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October 13, 2008

The Politics of Fear Comes Back to Bite McCain


There was a fascinating moment Friday afternoon that, more than anything else in recent weeks, points to the beginning of the end of John McCain’s presidential campaign.


During a town hall meeting in Minnesota in which the candidate took questions, and multiple people there called themselves “scared” of an Obama presidency, McCain responded by stating that while he feels he’d be a better president than Barack Obama, and his opponent is a “decent family man” we should not fear – comments that got the candidate booed by his own supporters. And when one woman told the candidate “I can’t trust Obama. I’ve read about him. He’s an Arab,” McCain shook his head.


Yes, McCain deserves some credit, in a reverse-Sister-Souljah-moment sort of way, for batting down crazies around him. But the moment raises a question: How can McCain spend two weeks pursuing a “be very afraid of Obama!” strategy, and then tell supporters not to be afraid of Obama?


The Minnesota rally followed a week of rallies and town halls in which an increased thuggishness was palpable among those present. There were reports throughout the week of calls of “terrorist,” “kill him” and worse, at McCain events throughout the week. None of this seemed to happen, it appears, before the McCain-Palin camp went to an all-Ayers, all-“who-is-Barack-Obama?”, all-the-time strategy.


In a way, this is not surprising. Way, way behind in the polls, both nationally and in virtually every battleground state, the McCain campaign in recent weeks has gone to a scorched-Earth, Karl Rove-inspired, culture-war-based strategy, which is inextricably linked with portraying Obama as an unacceptable “other” and questioning his patriotism.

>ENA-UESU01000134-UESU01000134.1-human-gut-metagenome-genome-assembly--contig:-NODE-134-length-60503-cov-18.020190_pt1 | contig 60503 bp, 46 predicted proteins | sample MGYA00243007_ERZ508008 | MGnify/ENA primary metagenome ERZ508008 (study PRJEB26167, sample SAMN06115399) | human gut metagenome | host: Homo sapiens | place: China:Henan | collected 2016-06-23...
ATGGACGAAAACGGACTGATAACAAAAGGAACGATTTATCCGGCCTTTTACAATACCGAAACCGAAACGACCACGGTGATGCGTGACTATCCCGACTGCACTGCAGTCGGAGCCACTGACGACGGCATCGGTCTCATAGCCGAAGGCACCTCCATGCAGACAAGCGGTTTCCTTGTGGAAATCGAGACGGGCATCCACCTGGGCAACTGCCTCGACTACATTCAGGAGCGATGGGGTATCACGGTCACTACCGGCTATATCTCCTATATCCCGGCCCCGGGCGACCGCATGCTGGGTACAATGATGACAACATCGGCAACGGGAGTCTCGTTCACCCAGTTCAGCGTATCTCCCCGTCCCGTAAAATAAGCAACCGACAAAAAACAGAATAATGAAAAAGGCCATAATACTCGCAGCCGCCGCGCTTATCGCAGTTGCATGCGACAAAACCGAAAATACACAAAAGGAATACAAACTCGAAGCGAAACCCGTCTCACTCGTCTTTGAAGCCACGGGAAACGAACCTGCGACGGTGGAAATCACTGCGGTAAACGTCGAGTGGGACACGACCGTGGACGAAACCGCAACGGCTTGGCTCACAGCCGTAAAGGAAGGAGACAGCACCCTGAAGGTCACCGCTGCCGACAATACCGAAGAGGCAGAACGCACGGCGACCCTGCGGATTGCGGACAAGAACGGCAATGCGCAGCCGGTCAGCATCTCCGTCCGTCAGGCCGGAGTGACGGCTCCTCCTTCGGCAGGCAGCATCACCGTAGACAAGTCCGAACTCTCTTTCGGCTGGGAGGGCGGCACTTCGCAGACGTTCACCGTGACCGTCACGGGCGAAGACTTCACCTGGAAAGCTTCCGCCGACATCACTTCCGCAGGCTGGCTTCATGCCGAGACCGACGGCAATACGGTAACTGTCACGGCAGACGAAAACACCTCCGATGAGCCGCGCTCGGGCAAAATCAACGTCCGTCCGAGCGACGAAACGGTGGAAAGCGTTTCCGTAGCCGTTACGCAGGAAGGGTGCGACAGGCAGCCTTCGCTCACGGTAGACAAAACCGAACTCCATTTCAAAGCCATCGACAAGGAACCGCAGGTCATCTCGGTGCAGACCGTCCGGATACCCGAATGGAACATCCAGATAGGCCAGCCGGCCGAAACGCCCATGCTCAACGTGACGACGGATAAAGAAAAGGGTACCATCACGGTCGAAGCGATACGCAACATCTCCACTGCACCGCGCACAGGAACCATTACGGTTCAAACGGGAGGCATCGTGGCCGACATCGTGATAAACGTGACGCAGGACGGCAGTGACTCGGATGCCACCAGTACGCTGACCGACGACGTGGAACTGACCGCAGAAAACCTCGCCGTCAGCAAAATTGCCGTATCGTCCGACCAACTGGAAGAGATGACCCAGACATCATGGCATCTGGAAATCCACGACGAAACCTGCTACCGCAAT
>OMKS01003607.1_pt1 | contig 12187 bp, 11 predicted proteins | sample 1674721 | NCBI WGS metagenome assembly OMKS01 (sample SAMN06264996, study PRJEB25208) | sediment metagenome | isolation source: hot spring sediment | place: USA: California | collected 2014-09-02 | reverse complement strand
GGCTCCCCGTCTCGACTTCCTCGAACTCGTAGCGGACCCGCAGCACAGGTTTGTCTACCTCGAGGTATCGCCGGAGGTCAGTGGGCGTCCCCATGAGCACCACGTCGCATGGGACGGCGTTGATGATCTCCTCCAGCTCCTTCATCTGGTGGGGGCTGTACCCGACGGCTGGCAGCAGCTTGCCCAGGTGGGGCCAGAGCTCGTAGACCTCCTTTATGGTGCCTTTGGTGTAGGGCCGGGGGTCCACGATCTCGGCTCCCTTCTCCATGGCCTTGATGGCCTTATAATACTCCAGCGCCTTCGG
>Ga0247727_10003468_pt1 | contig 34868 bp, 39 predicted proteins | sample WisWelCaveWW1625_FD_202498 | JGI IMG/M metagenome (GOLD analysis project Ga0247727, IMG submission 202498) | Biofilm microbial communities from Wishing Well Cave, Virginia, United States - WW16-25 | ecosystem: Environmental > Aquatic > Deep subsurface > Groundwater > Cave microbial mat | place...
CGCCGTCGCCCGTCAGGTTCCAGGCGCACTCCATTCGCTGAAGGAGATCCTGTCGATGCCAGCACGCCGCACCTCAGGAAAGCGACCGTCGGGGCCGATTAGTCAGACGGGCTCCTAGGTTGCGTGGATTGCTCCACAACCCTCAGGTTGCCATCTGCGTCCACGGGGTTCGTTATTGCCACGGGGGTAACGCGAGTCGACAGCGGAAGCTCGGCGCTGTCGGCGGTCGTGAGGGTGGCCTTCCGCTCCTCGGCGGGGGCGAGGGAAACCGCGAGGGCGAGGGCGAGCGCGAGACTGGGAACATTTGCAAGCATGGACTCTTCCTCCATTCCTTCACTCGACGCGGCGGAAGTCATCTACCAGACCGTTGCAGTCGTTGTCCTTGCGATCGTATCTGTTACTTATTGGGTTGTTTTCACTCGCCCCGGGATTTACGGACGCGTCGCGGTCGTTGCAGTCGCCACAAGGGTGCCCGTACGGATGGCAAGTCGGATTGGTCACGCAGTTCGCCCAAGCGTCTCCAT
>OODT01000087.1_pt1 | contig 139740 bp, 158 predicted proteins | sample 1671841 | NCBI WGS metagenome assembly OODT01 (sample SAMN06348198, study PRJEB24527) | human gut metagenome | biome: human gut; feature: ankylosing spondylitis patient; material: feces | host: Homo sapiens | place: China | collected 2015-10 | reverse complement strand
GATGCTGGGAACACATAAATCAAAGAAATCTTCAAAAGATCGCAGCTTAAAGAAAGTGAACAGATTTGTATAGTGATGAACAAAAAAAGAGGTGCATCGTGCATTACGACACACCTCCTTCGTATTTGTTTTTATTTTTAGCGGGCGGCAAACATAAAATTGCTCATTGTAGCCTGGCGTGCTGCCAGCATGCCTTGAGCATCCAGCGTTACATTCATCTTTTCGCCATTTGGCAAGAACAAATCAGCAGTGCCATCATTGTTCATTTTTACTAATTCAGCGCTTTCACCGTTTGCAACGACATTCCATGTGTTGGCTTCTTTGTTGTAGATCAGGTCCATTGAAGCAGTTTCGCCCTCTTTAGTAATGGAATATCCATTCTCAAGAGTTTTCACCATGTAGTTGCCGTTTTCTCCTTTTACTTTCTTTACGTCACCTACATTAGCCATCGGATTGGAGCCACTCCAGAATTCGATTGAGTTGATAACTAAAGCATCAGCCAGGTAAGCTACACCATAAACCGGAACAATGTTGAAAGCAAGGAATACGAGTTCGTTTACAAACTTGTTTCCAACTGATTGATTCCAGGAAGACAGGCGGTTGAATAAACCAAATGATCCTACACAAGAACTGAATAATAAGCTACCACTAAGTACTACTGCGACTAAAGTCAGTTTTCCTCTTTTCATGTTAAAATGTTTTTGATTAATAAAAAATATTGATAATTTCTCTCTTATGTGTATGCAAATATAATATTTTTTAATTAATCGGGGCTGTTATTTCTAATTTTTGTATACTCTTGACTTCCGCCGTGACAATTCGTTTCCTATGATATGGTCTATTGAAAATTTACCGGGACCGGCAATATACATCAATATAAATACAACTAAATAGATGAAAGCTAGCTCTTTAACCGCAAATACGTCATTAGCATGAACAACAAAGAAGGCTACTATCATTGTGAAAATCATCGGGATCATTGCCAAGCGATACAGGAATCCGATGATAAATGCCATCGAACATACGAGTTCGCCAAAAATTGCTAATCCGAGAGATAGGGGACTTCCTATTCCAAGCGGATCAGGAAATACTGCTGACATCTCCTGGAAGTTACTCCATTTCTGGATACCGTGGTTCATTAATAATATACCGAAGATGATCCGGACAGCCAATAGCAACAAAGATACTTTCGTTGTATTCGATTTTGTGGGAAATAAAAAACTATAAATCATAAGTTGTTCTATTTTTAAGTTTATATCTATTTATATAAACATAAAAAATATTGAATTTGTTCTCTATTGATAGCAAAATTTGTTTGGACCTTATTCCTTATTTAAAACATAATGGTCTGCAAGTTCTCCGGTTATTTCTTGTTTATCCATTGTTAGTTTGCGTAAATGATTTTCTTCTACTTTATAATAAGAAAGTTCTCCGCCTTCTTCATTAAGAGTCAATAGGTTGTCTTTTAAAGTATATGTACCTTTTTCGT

They’ve done this while pushing silly memes that McCain himself clearly knows have no bearing on Obama’s fitness for office and are meant only to rev up the base. The base is revved up, all right, but the results aren’t pretty. And even worse, the campaign has dived headlong into the culture war, in a move that goes against just about everything McCain has stood for during the last decade.


After all, what are they implying when they ask “Who is Barack Obama?” or “What do we really know about Barack Obama?” How can they be surprised when, at a rally, the answer comes back as “terrorist!”?


This is what McCain gets, for embracing the politics of fear and playing around with the word “terrorist” – an even larger polling deficit and increased irrelevance. What has the campaign done? They decided the only way they could win was by stoking every fear and insecurity brought on by all those anti-Obama e-mails, and actively put the words “Obama” and “terrorist” together.


This is what happens when a presidential candidate’s tangential relationship with someone who tried to blow up a bunch of empty buildings 40 years ago, never killed anyone and was never convicted of any crime, is equated with present support of Al Qaeda. And if the Ayers issue is so important, why did McCain barely mention it for six months, before suddenly making it Topic A of his campaign?

Indeed, the only people who care about the Weather Underground or Bill Ayers are the people whose primary frame of reference is a need to re-fight the Vietnam War and the battles of the 1960s, even 40 years later. The Swift Boat Veterans attacks of 2004 – which McCain denounced as “dishonest and dishonorable” – reached a similar audience. But now we’re in the middle of the worst economic crisis in decades. Naked culture war appeals don’t work the way they used to.


But one of the key virtues of the Obama candidacy – as Andrew Sullivan pointed out in his “Why Obama Matters” essay in the Atlantic last year – is that, born in 1961, he’d be the first post-Boomer president, and the first major Democratic candidate in decades who didn’t come of age in the ‘60s. Therefore, the boomer culture war ends with him.


The Republicans, however, feel the need to play the same old culture war game with him – because really, it’s all they’ve got left. They can have all the votes of people who think Bill Ayers is more important than the economy. If they do that, they’ll lose, by a lot, and they’ll deserve it.  


© 2008 North Star Writers Group. May not be republished without permission.


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